Computational Quantum Chemistry

Molecular Structure and Properties In Silico

Serie: Theoretical and Computational Chemistry Series Volume 5

Computational Quantum Chemistry presents computational electronic structure theory as practised in terms of ab initio waveform methods and density functional approaches. Getting a full grasp of the field can often prove difficult, since essential topics fall outside of the scope of conventional chemistry education. Les mer
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Om boka

Computational Quantum Chemistry presents computational electronic structure theory as practised in terms of ab initio waveform methods and density functional approaches. Getting a full grasp of the field can often prove difficult, since essential topics fall outside of the scope of conventional chemistry education. This professional reference book provides a comprehensive introduction to the field. Postgraduate students and experienced researchers alike will appreciate Joseph McDouall's engaging writing style. The book is divided into five chapters, each providing a major aspect of the field. Electronic structure methods, the computation of molecular properties, methods for analysing the output from computations and the importance of relativistic effects on molecular properties are also discussed. Links to the websites of widely used software packages are provided so that the reader can gain first hand experience of using the techniques described in the book.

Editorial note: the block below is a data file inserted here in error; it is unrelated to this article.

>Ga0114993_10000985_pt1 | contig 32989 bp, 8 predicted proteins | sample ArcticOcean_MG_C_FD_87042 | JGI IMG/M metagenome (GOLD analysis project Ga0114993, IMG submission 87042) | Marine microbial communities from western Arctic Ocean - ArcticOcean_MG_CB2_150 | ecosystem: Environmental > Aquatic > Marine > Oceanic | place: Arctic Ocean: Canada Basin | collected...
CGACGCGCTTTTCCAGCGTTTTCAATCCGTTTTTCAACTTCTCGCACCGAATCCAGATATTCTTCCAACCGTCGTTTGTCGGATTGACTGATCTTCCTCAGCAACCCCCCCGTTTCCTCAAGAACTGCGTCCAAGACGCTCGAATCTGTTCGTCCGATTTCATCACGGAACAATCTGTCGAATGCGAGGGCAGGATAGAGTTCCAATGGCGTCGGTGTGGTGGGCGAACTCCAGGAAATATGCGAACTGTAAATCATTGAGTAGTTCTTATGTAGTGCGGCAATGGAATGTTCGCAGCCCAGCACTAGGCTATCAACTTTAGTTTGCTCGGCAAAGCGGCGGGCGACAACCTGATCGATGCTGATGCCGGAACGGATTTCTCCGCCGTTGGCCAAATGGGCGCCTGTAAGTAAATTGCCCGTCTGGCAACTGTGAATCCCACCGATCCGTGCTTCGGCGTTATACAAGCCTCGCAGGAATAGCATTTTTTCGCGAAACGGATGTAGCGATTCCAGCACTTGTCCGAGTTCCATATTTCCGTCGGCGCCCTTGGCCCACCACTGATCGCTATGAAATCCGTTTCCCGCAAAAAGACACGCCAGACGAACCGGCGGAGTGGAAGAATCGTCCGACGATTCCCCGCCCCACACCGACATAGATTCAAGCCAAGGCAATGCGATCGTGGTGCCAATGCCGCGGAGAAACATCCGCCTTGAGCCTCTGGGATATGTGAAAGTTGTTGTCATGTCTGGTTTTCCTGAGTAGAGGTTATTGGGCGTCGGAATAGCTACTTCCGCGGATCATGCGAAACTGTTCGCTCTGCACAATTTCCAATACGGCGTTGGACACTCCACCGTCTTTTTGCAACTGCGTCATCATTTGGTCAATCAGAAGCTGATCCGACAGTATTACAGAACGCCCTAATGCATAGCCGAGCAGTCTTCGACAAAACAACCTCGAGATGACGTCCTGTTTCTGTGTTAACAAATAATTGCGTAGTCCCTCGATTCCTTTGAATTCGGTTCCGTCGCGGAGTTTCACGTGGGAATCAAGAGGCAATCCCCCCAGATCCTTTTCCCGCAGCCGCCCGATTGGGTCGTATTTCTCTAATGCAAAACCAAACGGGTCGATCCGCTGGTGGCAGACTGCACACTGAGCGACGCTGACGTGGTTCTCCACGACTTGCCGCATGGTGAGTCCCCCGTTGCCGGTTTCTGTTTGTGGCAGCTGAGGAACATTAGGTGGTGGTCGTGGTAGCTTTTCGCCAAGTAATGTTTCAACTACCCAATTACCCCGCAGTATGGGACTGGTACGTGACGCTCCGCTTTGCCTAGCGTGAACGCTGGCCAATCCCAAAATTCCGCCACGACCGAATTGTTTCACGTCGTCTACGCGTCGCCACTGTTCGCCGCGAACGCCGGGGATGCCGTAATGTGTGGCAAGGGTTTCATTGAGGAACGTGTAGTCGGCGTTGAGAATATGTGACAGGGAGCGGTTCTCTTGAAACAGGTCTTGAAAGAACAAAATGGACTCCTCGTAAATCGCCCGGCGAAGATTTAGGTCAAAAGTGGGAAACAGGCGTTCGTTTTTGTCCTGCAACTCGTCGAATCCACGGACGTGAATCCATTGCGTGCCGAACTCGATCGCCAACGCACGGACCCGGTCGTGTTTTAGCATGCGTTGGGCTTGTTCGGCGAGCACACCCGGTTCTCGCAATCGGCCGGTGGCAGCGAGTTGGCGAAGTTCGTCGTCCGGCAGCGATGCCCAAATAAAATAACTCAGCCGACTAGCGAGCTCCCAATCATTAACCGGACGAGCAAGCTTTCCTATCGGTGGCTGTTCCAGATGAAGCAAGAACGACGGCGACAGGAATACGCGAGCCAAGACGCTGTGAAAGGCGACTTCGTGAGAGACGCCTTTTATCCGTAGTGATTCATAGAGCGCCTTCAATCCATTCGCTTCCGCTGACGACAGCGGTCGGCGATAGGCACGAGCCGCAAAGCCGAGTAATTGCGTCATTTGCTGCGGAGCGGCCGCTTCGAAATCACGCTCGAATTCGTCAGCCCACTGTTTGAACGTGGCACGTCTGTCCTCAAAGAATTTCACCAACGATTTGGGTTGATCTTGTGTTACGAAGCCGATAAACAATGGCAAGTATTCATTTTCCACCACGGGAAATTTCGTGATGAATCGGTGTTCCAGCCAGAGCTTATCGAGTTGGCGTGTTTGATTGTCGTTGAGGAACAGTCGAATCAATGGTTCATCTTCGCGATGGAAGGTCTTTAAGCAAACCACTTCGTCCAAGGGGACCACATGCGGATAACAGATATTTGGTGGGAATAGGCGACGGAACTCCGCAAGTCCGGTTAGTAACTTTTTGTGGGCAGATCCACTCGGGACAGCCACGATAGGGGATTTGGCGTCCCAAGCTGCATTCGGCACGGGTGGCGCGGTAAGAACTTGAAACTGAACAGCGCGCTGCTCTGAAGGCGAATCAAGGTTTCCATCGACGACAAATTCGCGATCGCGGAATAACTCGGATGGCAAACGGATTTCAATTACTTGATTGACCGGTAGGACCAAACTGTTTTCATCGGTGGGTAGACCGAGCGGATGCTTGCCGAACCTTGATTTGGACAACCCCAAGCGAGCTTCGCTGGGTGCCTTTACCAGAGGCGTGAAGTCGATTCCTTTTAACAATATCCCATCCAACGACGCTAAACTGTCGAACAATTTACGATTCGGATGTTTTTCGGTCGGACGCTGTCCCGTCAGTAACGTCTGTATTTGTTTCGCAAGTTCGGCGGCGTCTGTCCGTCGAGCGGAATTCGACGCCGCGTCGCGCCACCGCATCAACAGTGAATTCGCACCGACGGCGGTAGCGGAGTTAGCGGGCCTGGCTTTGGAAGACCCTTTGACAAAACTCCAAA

Fakta

Innholdsfortegnelse

Computational Quantum Chemistry; Computational Electronic Structure Theory: The Computation of Molecular Properties: Understanding Molecular Wavefunctions, Orbitals and Densities: Relativistic Effects and Electronic Structure Theory: Subject Index;

Om forfatteren

Walter Thiel studied chemistry at the University of Marburg (West Germany) from 1966 to 1971, where he subsequently obtained his doctorate with A. Schweig in 1973. After a post-doctoral stint at the University of Texas at Austin with M. J. S. Dewar (1973-1975), he obtained his habilitation from the University of Marburg in 1981. He was appointed Professor of Theoretical Chemistry at the University of Wuppertal (West Germany) in 1983 and Professor of Chemistry at the University of Zurich (Switzerland) in 1992. In 1987 he was a visiting professor at the University of California at Berkeley. Since 1999, he is a director at the Max Planck Institute for Coal Research in Mulheim an der Ruhr (Germany) and an honorary professor at the neighbouring University of Dusseldorf (Germany) since 2001.